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Advice needed - considering the jump to a dedicated astronomy camera


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43 minutes ago, Adam1234 said:

When you say move the gear, I assume you just mean like removing the camera or anything else in the image train as opposed to say moving the mount?

I plan on keeping the camera attached to the scope so it's always in the same orientation. Filters I'll change using the filter wheel, so if I take flats for each filter they'll be ok for while right? Unless I change camera orientation or something in which case, take new flats. 

Yup this will work fine! Also as long as your collimation stays intact. This is the main reason I switched to fracs :) 

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44 minutes ago, Adam1234 said:

When you say move the gear, I assume you just mean like removing the camera or anything else in the image train as opposed to say moving the mount?

I plan on keeping the camera attached to the scope so it's always in the same orientation. Filters I'll change using the filter wheel, so if I take flats for each filter they'll be ok for while right? Unless I change camera orientation or something in which case, take new flats. 

Pretty much, I suppose dust bunnies can move, if carrying about the scope, but I dont do this so I'm not sure how big an issue that is.

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1 hour ago, Obi Wan Ken00bi said:

Focus is a fine art and every wavelength has its own focal point

Not in a reflector. Difference in focal point is a result of dispersion, ie difference in refractive index for different wavelengths. But refractive index isn't relevant for mirrors, because the light never goes through glass. If you have a corrector, there may be minimal chromatic abberation. Most ca is generated in the objective of a refractor.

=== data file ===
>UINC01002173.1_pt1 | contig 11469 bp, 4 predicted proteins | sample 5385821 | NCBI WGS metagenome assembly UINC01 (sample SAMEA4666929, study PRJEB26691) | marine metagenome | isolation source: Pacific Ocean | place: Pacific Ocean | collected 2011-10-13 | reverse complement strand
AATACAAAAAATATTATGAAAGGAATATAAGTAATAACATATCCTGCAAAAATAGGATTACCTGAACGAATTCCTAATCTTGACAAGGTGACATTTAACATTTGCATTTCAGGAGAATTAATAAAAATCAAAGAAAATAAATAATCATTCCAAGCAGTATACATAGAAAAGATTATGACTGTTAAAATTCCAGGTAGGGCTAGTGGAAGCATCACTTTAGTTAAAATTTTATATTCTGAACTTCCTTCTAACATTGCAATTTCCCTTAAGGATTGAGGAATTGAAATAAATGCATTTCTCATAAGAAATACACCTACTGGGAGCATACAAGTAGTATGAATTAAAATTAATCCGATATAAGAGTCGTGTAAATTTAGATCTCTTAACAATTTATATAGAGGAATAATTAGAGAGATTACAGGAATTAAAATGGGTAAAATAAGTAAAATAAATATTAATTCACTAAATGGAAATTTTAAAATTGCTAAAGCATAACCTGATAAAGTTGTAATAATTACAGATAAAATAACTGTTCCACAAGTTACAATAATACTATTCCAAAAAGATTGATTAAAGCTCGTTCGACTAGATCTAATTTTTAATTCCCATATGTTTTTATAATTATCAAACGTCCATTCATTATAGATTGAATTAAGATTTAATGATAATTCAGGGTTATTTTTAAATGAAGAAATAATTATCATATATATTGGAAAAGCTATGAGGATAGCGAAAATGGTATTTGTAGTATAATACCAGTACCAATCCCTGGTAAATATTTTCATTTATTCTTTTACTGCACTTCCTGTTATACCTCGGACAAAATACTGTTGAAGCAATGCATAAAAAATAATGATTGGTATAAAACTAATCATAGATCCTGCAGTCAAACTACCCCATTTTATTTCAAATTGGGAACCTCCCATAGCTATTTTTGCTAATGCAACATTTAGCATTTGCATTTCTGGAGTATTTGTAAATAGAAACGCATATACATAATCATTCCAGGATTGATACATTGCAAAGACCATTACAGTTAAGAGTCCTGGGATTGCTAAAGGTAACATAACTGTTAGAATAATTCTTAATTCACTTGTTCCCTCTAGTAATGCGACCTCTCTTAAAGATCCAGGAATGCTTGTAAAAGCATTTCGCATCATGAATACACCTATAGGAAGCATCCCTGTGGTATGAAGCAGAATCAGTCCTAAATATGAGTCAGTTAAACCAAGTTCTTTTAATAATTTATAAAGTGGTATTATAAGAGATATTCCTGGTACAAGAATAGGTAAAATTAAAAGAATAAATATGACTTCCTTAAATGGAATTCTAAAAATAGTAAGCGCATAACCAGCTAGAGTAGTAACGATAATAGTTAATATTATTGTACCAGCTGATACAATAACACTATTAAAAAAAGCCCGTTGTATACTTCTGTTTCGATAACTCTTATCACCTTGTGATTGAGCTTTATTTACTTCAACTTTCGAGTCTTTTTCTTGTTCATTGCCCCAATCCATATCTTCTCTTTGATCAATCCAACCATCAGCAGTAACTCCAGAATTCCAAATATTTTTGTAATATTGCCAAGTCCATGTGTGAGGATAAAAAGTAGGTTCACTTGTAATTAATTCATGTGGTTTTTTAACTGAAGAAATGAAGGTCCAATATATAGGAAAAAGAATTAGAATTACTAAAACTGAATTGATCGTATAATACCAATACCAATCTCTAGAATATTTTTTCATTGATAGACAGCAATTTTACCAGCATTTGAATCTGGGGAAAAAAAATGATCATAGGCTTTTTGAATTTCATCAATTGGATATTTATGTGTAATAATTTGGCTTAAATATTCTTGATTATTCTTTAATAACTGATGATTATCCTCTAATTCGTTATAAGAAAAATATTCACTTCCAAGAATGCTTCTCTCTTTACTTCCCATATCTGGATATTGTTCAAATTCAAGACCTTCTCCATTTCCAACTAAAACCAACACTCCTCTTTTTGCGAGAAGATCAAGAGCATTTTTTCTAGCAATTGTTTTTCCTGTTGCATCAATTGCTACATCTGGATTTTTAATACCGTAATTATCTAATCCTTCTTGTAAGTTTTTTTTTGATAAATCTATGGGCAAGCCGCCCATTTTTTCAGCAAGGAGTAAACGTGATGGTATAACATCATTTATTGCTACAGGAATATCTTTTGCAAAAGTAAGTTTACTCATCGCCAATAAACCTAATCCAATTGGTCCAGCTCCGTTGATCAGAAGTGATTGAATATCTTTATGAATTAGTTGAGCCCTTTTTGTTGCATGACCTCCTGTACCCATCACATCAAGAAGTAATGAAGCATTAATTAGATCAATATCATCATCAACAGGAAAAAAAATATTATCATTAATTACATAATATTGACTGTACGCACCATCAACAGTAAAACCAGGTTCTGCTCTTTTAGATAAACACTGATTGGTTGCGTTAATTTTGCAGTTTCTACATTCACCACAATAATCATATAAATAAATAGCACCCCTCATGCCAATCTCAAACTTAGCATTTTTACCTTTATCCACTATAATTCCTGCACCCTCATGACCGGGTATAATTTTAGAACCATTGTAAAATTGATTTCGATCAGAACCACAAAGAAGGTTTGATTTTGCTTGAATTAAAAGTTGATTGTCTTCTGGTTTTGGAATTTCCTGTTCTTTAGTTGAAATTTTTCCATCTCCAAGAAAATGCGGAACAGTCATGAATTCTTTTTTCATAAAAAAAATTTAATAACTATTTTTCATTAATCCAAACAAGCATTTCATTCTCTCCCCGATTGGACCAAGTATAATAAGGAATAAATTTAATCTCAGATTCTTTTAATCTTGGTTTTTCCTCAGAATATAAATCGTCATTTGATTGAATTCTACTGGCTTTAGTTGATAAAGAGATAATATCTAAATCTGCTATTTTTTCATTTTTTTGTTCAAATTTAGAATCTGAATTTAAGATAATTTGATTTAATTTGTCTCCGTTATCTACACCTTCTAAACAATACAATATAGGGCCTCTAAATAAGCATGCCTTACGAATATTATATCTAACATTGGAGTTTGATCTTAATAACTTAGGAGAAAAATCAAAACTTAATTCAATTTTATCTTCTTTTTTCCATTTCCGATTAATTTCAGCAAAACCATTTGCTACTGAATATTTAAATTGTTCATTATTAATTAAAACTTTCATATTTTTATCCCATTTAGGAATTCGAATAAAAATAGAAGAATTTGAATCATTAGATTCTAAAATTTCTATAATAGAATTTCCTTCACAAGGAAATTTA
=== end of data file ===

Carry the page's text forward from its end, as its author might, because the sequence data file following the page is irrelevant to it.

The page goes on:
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1 hour ago, Obi Wan Ken00bi said:

Focus is a fine art and every wavelength has its own focal point

Not in a reflector. Difference in focal point is a result of dispersion, ie difference in refractive index for different wavelengths. But refractive index isn't relevant for mirrors, because the light never goes through glass. If you have a corrector, there may be minimal chromatic abberation. Most ca is generated in the objective of a refractor.

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2 hours ago, Obi Wan Ken00bi said:

Yup this will work fine! Also as long as your collimation stays intact. This is the main reason I switched to fracs :) 

Good job I have a frac then 😀

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5 hours ago, tooth_dr said:

Both my reflectors have glass correctors, will that shift the focus?

Depends on the corrector glass and how fast the optics are. Faster optics have a steeper light cone, and are more susceptible to aberration, afaIk. So far, I haven't found my reflectors at f/5 sensitive to chromatic aberration. The 150pds has a Baader coma corrector, and the 190 mak-newt has a corrector cell.

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11 hours ago, wimvb said:

Not in a reflector. Difference in focal point is a result of dispersion, ie difference in refractive index for different wavelengths. But refractive index isn't relevant for mirrors, because the light never goes through glass. If you have a corrector, there may be minimal chromatic abberation. Most ca is generated in the objective of a refractor.

Cool! Thanks for the explanation 😬

The light does go through glass before they hit the cmos.... the filters themselves. Doesn’t this have an effect?

The reason I mention this is because an experienced astrophotographer I'm following on youtube uses filter offsets (very tiny ones mind you!), despite having a reflector....

Edited by Obi Wan Ken00bi
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8 hours ago, wimvb said:

Depends on the corrector glass and how fast the optics are. Faster optics have a steeper light cone, and are more susceptible to aberration, afaIk. So far, I haven't found my reflectors at f/5 sensitive to chromatic aberration. The 150pds has a Baader coma corrector, and the 190 mak-newt has a corrector cell.

Thanks Wim.  I will maybe check that out sometime 👍🏻

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10 hours ago, Obi Wan Ken00bi said:

The light does go through glass before they hit the cmos.... the filters themselves. Doesn’t this have an effect?

Filters are plane with parallell surfaces, which won't result in much aberration. But the light travels at an angle, so the effect isn't completely absent. Otoh, if it was much of an effect, we wouldn't be able too look out a window without seeing a rainbow. For fast scopes, it is more of a problem, of course. And it depends on how accurate you want to be.

I don't know if ca is affected by atmospheric conditions, in the sense that it may be more visible when seeing is excellent than when seeing is poor. Colour aberration itself does not depend on atmospheric conditions, of course.

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